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Gear-noob needs help. It's been a LONG time: Bonafide vs. Experience 98 vs. ? Please help.

post #1 of 13
Thread Starter 

This is my first post here. And sadly, I'll have to start this post with an apology for how lost I'm going to sound. And probably for at least half a dozen naive-sounding statements/beliefs about skiing. Please bear with me! 

 

I've read at least 50+ threads here (not to mention other reviews + forums), including the long Blizzard Bonafide review and all the pages/comments associated with it. But I need some serious help focusing in on where to start looking. And I've been off the mountain for so long it's both sad and embarrassing. I'll try to provide as much information as possible-- and please know that I really appreciate you taking the time to help a gear-noob out. 

 

Background:

 

I'm 5' 10", ~150 lbs, 29 years old, pretty lanky though athletic. I think I'm quite a bit lighter than many of the posters here, so I have a hard time extending other posts with taller/heavier folks down to my size. I participate in a lot of sports recreationally.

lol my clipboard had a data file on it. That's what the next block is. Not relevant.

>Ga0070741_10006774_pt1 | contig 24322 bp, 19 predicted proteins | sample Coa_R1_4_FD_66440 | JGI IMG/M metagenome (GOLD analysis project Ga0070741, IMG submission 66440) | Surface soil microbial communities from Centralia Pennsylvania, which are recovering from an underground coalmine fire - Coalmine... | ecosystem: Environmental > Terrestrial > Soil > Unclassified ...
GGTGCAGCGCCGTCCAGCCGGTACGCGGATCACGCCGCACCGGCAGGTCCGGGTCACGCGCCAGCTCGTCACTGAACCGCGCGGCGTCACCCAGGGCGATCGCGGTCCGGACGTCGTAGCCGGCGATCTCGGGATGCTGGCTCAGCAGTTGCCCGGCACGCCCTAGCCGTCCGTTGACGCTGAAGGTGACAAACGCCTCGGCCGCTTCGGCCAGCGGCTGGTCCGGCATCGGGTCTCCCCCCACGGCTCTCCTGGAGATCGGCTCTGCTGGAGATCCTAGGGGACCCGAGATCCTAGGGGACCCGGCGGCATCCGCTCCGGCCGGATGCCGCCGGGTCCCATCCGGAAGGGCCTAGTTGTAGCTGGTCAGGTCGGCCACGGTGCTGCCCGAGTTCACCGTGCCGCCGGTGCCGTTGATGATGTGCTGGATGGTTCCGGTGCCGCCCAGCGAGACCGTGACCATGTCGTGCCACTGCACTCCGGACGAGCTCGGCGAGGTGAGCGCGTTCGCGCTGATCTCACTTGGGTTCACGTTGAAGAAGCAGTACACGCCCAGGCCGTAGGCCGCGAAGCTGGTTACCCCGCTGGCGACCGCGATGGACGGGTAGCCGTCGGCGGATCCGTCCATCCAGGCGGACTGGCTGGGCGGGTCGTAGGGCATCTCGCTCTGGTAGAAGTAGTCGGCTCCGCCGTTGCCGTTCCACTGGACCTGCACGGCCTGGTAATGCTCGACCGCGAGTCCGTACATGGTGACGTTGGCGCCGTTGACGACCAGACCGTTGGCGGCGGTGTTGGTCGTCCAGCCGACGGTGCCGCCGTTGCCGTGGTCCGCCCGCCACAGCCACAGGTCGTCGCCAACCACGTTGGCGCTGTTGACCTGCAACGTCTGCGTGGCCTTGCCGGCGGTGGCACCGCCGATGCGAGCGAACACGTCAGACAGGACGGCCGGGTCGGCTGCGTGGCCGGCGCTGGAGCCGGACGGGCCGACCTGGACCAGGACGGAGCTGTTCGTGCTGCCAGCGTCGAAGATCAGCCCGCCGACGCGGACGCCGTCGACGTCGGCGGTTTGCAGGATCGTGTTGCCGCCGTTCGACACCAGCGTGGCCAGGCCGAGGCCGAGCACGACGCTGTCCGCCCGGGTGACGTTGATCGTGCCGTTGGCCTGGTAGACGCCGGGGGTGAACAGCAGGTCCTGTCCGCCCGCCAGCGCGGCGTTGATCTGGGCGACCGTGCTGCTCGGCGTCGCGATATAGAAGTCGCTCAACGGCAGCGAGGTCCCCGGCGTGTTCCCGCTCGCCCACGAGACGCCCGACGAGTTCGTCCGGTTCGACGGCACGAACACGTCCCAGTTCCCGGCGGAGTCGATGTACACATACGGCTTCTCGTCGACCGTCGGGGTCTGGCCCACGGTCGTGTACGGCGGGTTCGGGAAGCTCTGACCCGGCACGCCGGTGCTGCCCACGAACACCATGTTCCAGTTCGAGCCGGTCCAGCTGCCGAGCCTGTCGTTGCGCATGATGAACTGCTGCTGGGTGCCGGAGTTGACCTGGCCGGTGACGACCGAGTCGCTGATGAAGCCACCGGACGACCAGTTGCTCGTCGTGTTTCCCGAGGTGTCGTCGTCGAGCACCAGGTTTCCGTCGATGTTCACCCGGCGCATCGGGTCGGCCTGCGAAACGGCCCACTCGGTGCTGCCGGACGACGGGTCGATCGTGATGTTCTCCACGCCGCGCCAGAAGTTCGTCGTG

I've been skiing since I was 6 years old, every year, until the last 5 or so during which I've been on an extended hiatus. This hiatus is what I'm trying to balance against what once was a lot of experience. I learned in the East. I've skied dozens of mountains in VT/NY/MA (Jay Peak was definitely my favorite; Stowe was pretty damn fun). I liked to ski hard and fast (my biggest equipment problem in the past-- albeit with mediocre equipment-- was being able to snap out of bindings when it shouldn't happen) and aggressively, and, at least during extensive East Coast skiing, I never encountered a route or glade that gave me any trouble at speed-- but know for sure I wasn't the most technical person on the slopes. I wouldn't be surprised if some of the more technical/snobby skiers sneered, though I could hang with all but one of my friends who raced during high school.

 

Right before I stopped skiing, I lived in San Francisco and had a friend whose parents owned a house literally at the base of Alpine Meadows in Tahoe. I used my mediocre equipment out there for a while-- though I really suffered off piste, couldn't hang with the big (at least at that time) floaty skis in the powder (not to mention I'm sure I looked silly on my toothpicks), and would be exhausted by the bottom from having to work so hard to not get bogged down off piste. That said, except for the deeper powder, nothing else at Alpine was trouble for me to take at full speed. And I loved the snow, though it was slower than back East. 

 

Previous equipment: